It's been a long time since I've posted; my doctoral defense is this coming Thursday, and I've been hunkered down, alternating between feverishly preparing my presentation, and curling up in the fetal position, whimpering. The way I've neglected everything else in my life, it's a wonder I still have any friends left at all who are still speaking to me. But I need to write down what happened this morning, so I can stop thinking about it, and get back as originally planned to prepping for Thursday.
Ever wondered what you should do if you find an injured or sick wild animal? That was on my list to find out about some time in the indeterminate future in case I needed it, until a crow catalyzed that particular information need this morning. Skipping to the punchline, if you're in Redmond or Bellevue, Washington, near Microsoft, take the animal to Aerowood Animal Hospital, on 156th Ave. SE, just north of I-90. They have an arrangement with Sarvey Wildlife Center to take care of the animal until Sarvey picks it up for wildlife rehab. A big shout-out to both those organizations for the work they do, on not nearly enough resources--if you care about wildlife rehab, you might want to shoot Sarvey a donation, here.
Here's what happened, and what I learned from it.
I went into Redmond to run some errands this morning, and on the way back, I noticed what I thought was a dead bird in the turn lane of the busy street I was driving on. As I drove past it, though, I saw something funny out of the corner of my eye--did that dead crow just cock its head at me? That impression rubbed at me enough to where I had to turn around and go back to check it out. And it was true--the bird was lying calmly in the turn lane, cocking its head and opening its mouth, but not flopping around or anything. There was no safe place to park, so I pulled my car up on the sidewalk and got out.
This part of the story was wrenching for me--the bird was looking at me and cawing, and I couldn't get to it without wading into heavy traffic. And nobody stopped (with one exception, that I'll get to in a moment). I feel sorry for everyone who passed by and was so time-bound that they couldn't even stop to see if they could help. It would have made a huge time difference for the bird if someone could have helped me watch out for traffic and make sure not to get run over while I tried to rescue it.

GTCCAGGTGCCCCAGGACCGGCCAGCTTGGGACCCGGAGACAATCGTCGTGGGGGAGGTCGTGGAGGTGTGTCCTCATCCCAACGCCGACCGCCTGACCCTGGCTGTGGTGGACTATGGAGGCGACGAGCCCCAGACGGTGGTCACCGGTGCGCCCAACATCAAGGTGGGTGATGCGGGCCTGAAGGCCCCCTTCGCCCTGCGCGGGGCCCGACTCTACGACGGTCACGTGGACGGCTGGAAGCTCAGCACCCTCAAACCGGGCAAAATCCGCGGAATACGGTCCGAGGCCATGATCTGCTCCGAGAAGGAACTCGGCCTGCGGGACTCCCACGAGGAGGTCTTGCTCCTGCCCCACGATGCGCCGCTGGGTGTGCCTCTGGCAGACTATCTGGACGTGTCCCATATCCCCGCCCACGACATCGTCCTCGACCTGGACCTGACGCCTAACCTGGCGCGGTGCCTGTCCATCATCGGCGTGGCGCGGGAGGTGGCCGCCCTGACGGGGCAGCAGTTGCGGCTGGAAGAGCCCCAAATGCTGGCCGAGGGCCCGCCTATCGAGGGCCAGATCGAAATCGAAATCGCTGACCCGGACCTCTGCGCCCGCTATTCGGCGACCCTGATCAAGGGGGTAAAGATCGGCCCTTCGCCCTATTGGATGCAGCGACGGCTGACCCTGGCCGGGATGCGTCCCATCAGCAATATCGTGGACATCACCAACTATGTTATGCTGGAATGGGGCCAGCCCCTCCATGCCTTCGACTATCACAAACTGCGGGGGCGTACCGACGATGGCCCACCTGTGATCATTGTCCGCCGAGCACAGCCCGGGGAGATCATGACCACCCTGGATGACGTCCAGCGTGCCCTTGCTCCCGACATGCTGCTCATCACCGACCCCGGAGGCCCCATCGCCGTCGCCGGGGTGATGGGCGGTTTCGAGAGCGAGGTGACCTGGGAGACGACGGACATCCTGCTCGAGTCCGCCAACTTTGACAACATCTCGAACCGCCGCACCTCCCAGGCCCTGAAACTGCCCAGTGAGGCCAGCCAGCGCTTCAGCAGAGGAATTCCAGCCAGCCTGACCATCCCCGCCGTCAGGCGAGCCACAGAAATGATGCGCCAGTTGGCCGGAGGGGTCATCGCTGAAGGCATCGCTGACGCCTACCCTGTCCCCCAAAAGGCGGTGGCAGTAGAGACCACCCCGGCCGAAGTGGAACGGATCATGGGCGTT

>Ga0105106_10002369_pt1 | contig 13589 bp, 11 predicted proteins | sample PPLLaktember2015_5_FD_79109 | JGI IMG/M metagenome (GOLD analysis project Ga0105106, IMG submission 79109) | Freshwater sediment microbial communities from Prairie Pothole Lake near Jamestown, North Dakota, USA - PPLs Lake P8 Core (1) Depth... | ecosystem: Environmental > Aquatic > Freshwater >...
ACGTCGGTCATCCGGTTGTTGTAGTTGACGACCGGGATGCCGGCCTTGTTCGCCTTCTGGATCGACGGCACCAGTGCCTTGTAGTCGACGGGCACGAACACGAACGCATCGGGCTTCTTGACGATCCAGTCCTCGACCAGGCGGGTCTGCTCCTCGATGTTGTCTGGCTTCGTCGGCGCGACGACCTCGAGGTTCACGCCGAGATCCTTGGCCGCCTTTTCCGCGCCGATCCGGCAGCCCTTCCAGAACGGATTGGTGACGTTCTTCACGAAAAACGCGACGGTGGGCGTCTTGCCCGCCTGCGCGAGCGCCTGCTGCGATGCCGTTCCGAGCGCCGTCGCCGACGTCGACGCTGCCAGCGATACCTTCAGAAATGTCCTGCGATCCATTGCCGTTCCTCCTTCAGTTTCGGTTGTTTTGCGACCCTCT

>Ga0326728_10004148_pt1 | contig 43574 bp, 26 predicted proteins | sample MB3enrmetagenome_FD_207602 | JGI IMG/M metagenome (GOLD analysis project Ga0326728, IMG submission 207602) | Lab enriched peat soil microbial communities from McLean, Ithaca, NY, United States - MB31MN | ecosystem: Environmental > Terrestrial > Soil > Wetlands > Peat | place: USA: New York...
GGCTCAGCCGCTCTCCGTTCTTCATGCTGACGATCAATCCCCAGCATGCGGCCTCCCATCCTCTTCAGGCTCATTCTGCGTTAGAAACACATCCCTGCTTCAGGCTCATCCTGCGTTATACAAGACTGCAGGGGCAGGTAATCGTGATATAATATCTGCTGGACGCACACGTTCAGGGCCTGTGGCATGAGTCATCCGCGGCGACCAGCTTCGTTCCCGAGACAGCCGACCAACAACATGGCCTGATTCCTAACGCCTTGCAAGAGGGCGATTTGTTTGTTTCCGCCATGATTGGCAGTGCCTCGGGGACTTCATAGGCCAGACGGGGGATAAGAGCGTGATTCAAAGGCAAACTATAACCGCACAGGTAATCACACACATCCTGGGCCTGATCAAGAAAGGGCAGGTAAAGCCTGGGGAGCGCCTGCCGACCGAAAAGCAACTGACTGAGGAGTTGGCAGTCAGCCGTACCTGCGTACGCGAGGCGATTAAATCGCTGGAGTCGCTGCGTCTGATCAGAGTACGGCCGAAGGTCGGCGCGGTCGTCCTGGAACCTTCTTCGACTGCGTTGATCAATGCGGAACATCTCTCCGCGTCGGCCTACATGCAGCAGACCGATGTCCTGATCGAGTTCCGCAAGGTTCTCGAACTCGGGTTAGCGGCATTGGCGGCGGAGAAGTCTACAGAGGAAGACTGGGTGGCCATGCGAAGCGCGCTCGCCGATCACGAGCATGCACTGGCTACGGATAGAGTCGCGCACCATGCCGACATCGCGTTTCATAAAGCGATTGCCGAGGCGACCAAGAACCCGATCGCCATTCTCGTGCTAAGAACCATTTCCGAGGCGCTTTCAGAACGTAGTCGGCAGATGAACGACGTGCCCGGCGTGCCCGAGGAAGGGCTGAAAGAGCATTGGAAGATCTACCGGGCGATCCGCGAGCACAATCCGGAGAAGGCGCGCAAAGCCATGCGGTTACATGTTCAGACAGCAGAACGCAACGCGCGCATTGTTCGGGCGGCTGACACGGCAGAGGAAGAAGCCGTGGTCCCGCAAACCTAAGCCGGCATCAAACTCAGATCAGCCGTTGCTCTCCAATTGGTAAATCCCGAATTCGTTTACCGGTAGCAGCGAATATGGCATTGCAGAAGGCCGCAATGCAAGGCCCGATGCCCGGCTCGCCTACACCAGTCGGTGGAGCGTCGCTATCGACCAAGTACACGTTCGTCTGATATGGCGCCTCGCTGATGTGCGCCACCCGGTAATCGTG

Anyway, it was not to be, and so I had to try to do something on my own. Fortunately, while I was waiting for traffic to thin out, no one ran over the crow. We had to wait quite a while, though, before it was safe enough for me to wade out there with the only equipment I could dig out of the car, a walking cane and an old computer box to put the bird in.
When traffic slowed down, I went out in the road, and--using the cane---pushed the bird to the side of the road. That's when a motorcyclist stopped, and blocked traffic enough to where I could get the bird out of the road (thanks, motorcyclist, whoever you were!). He flopped around when I moved him, clearly unable to walk or fly, and it looked like a nictitating membrane came over his eye from time to time. I don't know whether crows have that membrane, but that is what it looked to me like was happening. I got the bird in the box, and then, not knowing what to do, took it to my cats' veterinarian.
That's where I learned about the arrangement Sarvey and Aerowood have--my cats' vet tech called ahead to let them know we were en route, and we set off for Aerowood. On the way, I told the crow that if he would just hang on long enough to get to care, I'd promise to see him through whatever it took, even if that meant taking care of him myself if he were unable to be released into the wild. Then I shut up, on the grounds that a large predator making unintelligible sounds while transporting it in a box is probably not reassuring to a stressed-out bird.